Deborah Wood talks to workingmums.co.uk about how she built her polytunnel business and how it is coping with the surge in demand for gardening in lockdown.
Deborah Wood is director of gardening business Premier Polytunnels and mum to two daughters aged six and 11 months. Here she talks about how she came to set up the business, following in her father’s footsteps after studying journalism, how she has built it over the years and how she has coped through the current crisis.
workingmums.co.uk: How did the business come about?
Deborah Wood: After finishing my postgraduate diploma at a time when the UK was in recession, and
deciding it was time to stop chasing my childhood dream job, I decided to take control and set up my own business. ‘So, what business should I set up?’ was a question I kept on asking myself. Well, the one I knew best was the obvious choice and that was manufacturing and selling polytunnels to the horticultural market. I know some people thought I was crazy setting up a brand-new business in a recession, but this was a business I knew inside out. I knew what to expect from it, providing I did things right. I had grown up with my dad running his own polytunnel business, where I had spent a lot of time, so I was confident I could make it work.
wms: How did you go about setting up the business?
DW: It feels like such a long time ago, I almost can’t remember! First of all, I set out by sourcing the raw materials I was going to need to manufacture my products. I needed to know I could source the correct materials in large quantities and at the right price. Once I had sourced the main raw materials – the larger materials of steel, timber, and polythene – I set about creating a brand and a brochure, advertising campaigns, and an e-commerce website. I found a factory to rent, employed two members of staff and together we began designing and manufacturing products until I was satisfied everything was ready to go live to the buying public.
wms: What were the biggest challenges you faced initially?
DW: I feel a bit cringey saying this, but as a 25-year-old female in a rather male-dominated industry, I found that some people didn’t seem to take me seriously, particularly as I didn’t have bags of confidence about my ability to run a business. I was learning as I went, and I admit to bluffing my way through some situations which I wasn’t sure about at the time. As I was setting up a business during a recession, lots of people – both on a business level and on a personal level – didn’t seem to think it would really be a success and I saw their ‘let’s humour her’ smiles more times than I care to remember.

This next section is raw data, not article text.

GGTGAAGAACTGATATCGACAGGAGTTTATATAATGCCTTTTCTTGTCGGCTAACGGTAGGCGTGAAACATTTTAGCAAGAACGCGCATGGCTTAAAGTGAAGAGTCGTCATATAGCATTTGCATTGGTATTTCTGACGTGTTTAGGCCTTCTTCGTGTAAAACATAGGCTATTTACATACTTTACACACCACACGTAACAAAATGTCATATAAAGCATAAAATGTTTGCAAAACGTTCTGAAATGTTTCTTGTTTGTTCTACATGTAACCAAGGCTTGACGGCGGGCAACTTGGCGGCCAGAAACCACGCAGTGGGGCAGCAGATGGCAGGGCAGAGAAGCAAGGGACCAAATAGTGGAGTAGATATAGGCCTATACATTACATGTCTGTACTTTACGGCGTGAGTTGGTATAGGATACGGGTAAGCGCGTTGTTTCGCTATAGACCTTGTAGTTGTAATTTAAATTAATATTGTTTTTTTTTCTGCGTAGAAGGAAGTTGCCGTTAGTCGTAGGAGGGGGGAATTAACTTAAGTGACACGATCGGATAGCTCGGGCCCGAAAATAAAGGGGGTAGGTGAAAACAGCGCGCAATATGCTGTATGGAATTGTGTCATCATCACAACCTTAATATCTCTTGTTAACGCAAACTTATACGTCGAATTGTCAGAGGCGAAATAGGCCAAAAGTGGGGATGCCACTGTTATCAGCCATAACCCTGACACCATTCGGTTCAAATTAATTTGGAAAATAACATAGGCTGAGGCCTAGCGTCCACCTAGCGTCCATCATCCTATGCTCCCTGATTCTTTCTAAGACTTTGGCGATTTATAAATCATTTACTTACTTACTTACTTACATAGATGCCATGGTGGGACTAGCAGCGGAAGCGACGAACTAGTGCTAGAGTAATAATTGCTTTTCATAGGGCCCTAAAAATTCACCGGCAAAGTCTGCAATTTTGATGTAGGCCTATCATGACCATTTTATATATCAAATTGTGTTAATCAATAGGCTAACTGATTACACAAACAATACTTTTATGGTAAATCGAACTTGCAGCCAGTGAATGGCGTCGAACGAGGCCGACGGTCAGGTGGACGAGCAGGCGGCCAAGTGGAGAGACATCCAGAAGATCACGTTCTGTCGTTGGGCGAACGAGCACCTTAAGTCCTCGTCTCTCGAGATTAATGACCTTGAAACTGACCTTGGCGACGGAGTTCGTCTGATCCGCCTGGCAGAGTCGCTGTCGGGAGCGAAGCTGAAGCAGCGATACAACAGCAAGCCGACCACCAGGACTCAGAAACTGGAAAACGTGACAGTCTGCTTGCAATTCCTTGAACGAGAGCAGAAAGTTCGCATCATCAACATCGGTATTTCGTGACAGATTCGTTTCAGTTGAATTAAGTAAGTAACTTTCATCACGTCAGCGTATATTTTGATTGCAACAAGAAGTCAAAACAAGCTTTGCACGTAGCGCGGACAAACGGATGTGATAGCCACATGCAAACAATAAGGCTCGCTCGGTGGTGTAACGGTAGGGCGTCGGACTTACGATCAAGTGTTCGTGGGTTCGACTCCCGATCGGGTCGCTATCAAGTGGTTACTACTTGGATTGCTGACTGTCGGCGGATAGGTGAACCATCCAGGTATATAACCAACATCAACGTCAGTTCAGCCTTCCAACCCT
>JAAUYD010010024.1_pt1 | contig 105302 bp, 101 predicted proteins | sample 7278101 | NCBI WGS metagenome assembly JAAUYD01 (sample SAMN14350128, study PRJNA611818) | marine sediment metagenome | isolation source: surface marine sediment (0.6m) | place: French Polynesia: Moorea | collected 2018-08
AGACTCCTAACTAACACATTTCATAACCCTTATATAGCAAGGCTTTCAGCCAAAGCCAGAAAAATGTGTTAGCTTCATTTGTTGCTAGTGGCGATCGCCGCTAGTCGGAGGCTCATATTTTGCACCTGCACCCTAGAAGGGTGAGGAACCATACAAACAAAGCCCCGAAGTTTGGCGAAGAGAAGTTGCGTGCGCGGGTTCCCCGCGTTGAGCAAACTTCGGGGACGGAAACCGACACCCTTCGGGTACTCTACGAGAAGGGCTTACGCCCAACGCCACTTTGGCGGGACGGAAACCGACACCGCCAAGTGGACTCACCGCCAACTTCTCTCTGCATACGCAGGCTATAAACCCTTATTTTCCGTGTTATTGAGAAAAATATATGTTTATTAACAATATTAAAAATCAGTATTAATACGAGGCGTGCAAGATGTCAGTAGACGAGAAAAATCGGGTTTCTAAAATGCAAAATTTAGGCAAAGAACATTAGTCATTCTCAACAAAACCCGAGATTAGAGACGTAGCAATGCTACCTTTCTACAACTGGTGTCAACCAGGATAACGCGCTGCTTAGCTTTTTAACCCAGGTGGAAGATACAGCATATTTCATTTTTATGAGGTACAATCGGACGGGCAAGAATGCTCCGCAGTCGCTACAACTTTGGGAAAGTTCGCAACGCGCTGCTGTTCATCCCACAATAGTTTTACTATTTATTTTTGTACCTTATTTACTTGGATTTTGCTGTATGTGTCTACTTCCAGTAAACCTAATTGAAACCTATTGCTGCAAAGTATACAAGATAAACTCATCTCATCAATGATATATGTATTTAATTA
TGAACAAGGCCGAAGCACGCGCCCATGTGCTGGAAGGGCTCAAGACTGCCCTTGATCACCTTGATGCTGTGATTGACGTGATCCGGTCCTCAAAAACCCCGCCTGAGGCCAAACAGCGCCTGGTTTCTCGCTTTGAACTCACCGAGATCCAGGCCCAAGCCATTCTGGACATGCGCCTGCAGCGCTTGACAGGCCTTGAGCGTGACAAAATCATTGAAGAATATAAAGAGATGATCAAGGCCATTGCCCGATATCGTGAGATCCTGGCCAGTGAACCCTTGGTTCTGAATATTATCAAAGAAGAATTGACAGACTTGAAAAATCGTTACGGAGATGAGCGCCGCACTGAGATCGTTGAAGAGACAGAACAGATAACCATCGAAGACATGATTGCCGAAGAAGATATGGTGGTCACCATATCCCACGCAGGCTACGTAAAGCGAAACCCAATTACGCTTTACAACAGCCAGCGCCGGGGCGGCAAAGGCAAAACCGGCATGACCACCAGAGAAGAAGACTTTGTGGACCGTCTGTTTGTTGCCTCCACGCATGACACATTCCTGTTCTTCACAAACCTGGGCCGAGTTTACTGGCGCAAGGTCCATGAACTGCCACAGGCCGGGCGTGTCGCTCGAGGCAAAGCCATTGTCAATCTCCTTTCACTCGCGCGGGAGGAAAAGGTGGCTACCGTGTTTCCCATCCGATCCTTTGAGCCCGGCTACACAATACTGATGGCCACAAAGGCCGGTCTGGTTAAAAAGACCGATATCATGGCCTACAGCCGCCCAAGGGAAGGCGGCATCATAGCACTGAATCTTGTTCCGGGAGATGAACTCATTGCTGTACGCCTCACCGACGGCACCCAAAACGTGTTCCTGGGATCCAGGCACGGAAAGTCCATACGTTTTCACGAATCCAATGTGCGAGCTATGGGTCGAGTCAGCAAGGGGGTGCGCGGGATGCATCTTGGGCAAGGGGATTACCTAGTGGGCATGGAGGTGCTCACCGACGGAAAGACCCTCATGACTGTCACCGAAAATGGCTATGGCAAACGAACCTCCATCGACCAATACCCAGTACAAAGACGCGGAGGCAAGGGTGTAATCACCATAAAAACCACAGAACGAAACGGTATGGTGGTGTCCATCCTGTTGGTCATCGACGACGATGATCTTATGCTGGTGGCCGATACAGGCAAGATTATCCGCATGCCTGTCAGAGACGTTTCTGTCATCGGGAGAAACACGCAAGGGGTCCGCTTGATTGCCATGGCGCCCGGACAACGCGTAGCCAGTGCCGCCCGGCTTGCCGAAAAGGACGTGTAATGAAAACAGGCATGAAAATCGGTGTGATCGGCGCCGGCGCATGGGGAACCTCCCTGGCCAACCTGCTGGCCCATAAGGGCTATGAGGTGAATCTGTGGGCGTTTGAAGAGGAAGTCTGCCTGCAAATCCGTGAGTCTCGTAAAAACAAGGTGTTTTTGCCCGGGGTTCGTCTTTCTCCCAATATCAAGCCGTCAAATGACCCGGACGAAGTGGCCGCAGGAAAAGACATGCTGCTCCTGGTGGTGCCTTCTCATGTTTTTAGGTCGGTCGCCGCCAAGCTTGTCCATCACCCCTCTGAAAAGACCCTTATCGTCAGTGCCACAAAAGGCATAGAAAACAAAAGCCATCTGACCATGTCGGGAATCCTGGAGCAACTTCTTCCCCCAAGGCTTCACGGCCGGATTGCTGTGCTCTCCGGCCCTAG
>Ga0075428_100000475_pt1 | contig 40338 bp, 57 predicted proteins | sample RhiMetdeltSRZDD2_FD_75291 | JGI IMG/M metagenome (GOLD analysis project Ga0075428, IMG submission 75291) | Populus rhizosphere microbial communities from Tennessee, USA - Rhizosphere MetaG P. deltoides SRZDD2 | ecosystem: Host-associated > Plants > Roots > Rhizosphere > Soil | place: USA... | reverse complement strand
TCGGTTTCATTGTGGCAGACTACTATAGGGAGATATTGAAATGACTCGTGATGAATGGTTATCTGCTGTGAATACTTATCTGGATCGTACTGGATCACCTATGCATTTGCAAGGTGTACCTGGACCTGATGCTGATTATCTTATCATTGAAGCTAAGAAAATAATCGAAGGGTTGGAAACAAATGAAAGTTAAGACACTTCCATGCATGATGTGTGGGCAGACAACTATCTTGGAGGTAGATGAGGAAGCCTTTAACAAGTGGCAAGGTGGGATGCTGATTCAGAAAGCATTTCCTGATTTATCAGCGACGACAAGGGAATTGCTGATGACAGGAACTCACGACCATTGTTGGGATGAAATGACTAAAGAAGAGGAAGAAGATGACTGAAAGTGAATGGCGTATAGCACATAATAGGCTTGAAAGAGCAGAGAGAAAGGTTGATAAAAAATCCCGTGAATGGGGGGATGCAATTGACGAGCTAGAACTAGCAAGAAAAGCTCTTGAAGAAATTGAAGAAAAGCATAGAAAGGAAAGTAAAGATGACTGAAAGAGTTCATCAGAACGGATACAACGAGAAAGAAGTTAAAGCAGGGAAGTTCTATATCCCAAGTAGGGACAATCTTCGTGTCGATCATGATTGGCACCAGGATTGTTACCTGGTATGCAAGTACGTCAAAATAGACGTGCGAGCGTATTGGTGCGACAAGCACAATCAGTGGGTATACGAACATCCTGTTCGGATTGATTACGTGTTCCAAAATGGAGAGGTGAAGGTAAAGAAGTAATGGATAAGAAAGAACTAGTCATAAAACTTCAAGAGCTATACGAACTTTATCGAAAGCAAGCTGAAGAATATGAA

wms: How did you overcome them?
DW: I knew the business inside out and I knew what to expect from it, providing I did things right. I had grown up with my dad running his own polytunnel business, where I had spent a lot of time, so I just had to have the confidence in myself and the products I had created. I had to overcome my nerves and embarrassment about not knowing what people were talking about sometimes, and just learn, grow, and learn some more. The more knowledge I gathered, the more confidence I had.
wms: What did you learn about running a business from your father?
DW: Everything is the short answer! My dad taught me the basics of ‘knowing my numbers’ – any successful business needs to know what their overheads are, what their time is worth, what their products are worth, how to work out VAT correctly, what their profit margins are and how to maintain them, and so on. But two of the things that immediately spring to mind about what I have learnt from my dad are 1, the importance of advertising and 2, that customer service needs to be the top priority, above products and pricing. Even at 37 years old and having been running my own business for 11 years, I still learn something new from my dad [who works at Premier Polytunnels] every week. I have learnt so much from him directly, but also from just watching him and learning how to do things or, sometimes, how not to do something!
wms: How have you grown the business since and how many people work for you and are they able to work flexibly?